01 - 30 Apr 2009
NON-EUROPEAN INFLUENCES ON CONTEMPORARY ARTISTS
Galerie Thaddaeus Ropac is pleased to present the upcoming exhibition that will bring together works by contemporary artists and juxtapose them either with works by other artists or with other cultural references that have made an impact on their oeuvre. Some of the works being compared to those of the Western Contemporary artists' are of inestimable value (for example woodcuts by Kitagawa Utamaro and Katsushika Hokusai), while quite normal everyday objects have also been included; a pair of boots (with Not Vital), or a computer printout from the Internet selected by Jonathan Meese.
Georg Baselitz uses his own internationally renowned African collection as an important reference, particularly evident in his work of the 1980s. Baselitz's experiences also flow into more recent works, which through their colour, form, and semiotics paraphrase the topoi of African sculptures. Stephan Balkenhol also collects works of African and other non-European origin. He is known for his archaic, roughly carved wooden sculptures and will be showing a new work embodying the spirit of a 3000-year-old object found in an Egyptian grave, which he places next to his sculpture. Heinz Frank's work, Hörst du die Stille deiner Hand (Do you hear the silence of your hand) shows quite a different source of inspiration. Although he is also interested in the materiality and formal aesthetics of Egyptian art, he is primarily influenced by texts on Egypt.
A variety of European and non-European cultures are important inspiration for Not Vital. He alternates between living in the Swiss Engadin, New York, Lucca (Italy), Agadez (West Africa), and China. Since the 1980s, Vital's work has been heavily influenced by the different cultures of these places as well as by that of South-East Asia, where he has stayed for a number of prolonged periods. The materiality of his work specifically draws on the originals from Africa and Asia.
Works by Wolfgang Laib - who lives partly in his home region Baden-Württemberg and partly in India - are compared with minimalist objects from India; here the colour canon from milky rice white to saffron red is arranged in archaic simplicity. The arrangement of cylindrical heaps in a row suffices to evoke associations with Indian models.
Philip Taaffe and Francesco Clemente refer to Indian and other Asian cultures in their pictures. Ornamental art, which is often symmetrically configured, is an important source of inspiration for Taaffe, whereas Clemente is intensely preoccupied with the voluptuous aesthetics of Indian pictures of saints. In this exhibition he juxtaposes his self-portrait - interpreted as a Bengali woman - with a group of drawings by Acharya Vyakul (1930-2000). The latter are part of the artist's collection. Arnulf Rainer finds the inspiration for his crosses in particular in pictures of saints, which are essentially Russian icons.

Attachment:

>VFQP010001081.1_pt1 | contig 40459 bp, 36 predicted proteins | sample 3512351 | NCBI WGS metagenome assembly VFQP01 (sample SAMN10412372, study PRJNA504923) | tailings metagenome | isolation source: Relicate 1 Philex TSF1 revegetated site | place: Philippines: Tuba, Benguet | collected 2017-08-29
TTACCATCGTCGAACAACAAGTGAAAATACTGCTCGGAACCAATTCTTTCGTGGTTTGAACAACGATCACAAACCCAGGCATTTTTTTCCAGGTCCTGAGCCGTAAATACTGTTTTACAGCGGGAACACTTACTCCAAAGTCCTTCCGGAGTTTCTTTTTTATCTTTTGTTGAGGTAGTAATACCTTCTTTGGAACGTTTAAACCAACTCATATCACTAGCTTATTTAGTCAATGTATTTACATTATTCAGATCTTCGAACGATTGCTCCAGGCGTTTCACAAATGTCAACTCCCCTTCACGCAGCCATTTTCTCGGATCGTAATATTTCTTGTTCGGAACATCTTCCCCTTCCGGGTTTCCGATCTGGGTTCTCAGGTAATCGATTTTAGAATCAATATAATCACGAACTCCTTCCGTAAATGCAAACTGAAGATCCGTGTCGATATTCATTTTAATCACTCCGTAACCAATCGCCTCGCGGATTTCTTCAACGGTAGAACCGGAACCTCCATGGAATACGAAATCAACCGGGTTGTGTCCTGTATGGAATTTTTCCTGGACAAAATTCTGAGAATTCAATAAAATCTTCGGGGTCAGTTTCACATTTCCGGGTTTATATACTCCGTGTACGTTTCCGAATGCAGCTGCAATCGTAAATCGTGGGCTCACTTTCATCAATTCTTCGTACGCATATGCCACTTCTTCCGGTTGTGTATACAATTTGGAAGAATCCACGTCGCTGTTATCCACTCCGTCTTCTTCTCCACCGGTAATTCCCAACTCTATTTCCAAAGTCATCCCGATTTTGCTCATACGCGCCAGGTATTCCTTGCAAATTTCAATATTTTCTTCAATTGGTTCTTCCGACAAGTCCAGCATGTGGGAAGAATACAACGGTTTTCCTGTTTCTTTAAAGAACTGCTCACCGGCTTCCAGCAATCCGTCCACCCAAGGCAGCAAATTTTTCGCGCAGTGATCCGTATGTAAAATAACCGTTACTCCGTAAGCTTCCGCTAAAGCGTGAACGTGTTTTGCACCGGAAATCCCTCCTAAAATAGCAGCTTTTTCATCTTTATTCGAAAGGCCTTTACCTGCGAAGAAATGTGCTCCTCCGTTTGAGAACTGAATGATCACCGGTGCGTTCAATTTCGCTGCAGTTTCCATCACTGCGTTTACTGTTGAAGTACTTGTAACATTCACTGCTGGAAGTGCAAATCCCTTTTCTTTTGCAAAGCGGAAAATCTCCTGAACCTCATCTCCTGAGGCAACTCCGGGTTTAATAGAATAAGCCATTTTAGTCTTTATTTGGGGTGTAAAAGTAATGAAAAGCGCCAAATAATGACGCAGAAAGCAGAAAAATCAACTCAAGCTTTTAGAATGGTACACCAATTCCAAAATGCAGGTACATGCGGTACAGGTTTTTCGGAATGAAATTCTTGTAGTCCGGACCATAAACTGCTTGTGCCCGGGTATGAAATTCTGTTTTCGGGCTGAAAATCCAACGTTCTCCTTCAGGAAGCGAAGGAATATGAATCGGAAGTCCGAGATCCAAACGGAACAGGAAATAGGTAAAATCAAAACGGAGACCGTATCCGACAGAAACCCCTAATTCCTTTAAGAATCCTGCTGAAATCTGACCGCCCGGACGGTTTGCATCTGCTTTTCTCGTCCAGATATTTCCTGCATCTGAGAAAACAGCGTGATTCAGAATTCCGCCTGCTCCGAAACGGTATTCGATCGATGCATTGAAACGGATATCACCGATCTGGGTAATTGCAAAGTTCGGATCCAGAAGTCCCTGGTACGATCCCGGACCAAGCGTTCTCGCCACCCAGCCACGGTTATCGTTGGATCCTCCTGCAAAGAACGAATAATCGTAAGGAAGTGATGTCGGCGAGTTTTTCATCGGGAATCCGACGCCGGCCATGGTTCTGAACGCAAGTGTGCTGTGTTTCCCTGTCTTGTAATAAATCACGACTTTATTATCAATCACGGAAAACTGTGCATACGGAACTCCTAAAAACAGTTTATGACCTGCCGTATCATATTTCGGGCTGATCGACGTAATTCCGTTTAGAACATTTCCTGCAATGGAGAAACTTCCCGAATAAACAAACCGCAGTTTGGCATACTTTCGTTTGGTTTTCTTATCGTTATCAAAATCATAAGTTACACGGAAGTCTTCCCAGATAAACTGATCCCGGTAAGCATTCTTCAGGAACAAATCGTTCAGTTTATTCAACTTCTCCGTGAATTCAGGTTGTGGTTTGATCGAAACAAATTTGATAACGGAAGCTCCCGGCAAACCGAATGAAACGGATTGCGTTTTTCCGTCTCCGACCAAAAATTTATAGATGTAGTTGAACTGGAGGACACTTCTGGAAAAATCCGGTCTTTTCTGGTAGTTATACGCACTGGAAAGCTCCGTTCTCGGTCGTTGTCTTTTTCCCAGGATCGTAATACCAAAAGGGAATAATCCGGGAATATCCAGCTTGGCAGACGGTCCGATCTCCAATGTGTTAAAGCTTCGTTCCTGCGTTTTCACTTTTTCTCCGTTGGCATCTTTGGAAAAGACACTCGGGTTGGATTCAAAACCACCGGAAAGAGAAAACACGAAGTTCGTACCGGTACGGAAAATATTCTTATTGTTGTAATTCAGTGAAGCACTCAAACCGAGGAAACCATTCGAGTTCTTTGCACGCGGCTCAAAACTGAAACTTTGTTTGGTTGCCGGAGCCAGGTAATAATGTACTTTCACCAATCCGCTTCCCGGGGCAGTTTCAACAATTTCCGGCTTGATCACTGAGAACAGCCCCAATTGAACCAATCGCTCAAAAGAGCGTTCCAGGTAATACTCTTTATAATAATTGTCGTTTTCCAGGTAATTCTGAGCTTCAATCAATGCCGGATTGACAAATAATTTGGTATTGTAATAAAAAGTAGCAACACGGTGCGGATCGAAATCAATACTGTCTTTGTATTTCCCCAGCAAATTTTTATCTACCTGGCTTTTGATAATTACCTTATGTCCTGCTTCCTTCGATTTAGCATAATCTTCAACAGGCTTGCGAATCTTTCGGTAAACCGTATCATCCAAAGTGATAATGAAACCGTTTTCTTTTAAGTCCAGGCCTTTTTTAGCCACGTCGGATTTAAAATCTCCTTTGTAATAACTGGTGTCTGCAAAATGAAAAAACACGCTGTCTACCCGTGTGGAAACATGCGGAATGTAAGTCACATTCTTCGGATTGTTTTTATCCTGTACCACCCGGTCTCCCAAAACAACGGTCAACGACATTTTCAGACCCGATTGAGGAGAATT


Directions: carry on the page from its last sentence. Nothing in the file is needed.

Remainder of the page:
Few Japanese artists have influenced European art history as resolutely as Kitagawa Utamaro (1753-1806) and Katsushika Hokusai (1760-1849). This is most apparent during the 19th century. At the time, the woodcuts of the two Japanese artists were disseminated throughout Europe and influenced the formation of styles characterized by linear patterns, pure colours, and asymmetric compositions. The exhibition shows that the spirit of Utamaro's and Hokusai's prints is ever present - and not exclusively amongst internationally celebrated artist's, like Alex Katz, but also in the succeeding generation, for example in the work of Philippe Bradshaw.
Another artist inspired by Japanese culture is the Chinese-Canadian artist Terence Koh. Koh juxtaposes his work against a Geisha's wig, demonstrating that he is not exclusively inspired by the work of other artists but also by other cultures.
English artist, Marc Quinn represents Kate Moss in the lotus position in his "Sphinx" series, which relates directly to a golden Buddha from Thailand.
Fuentes places works by Albrecht Dürer (1471-1528) alongside Anselm Kiefer's works for the first time. Dürer's Melancholia, one of the most distinguished prints of art history, is an important reference in Kiefer's work. Its sacral quietude, its almost meditatively pondering ductus have not only influenced individual works by Kiefer, but are qualities that are present throughout his oeuvre.
The premise of the exhibition is to document the implicit or explicit dialogue of non-European cultures with the creative work of outstanding contemporary artists. The show means to highlight new facets to the artists' works by revealing important external influences and to contribute to a reassessment of the possible ways their works are perceived by the viewer. Nothing evolves exclusively out of itself. Even ultimate creativity is always a dialogue with the strange, the ancient, the other, and things observed elsewhere.